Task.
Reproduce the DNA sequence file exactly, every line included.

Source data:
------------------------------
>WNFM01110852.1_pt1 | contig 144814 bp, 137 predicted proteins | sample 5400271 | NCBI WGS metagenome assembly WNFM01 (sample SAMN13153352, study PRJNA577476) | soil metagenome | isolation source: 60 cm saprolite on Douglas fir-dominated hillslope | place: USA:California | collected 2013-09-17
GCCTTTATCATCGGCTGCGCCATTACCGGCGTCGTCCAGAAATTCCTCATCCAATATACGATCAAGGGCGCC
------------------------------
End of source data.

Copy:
>WNFM01110852.1_pt1 | contig 144814 bp, 137 predicted proteins | sample 5400271 | NCBI WGS metagenome assembly WNFM01 (sample SAMN13153352, study PRJNA577476) | soil metagenome | isolation source: 60 cm saprolite on Douglas fir-dominated hillslope | place: USA:California | collected 2013-09-17
GCCTTTATCATCGGCTGCGCCATTACCGGCGTCGTCCAGAAATTCCTCATCCAATATACGATCAAGGGCGCC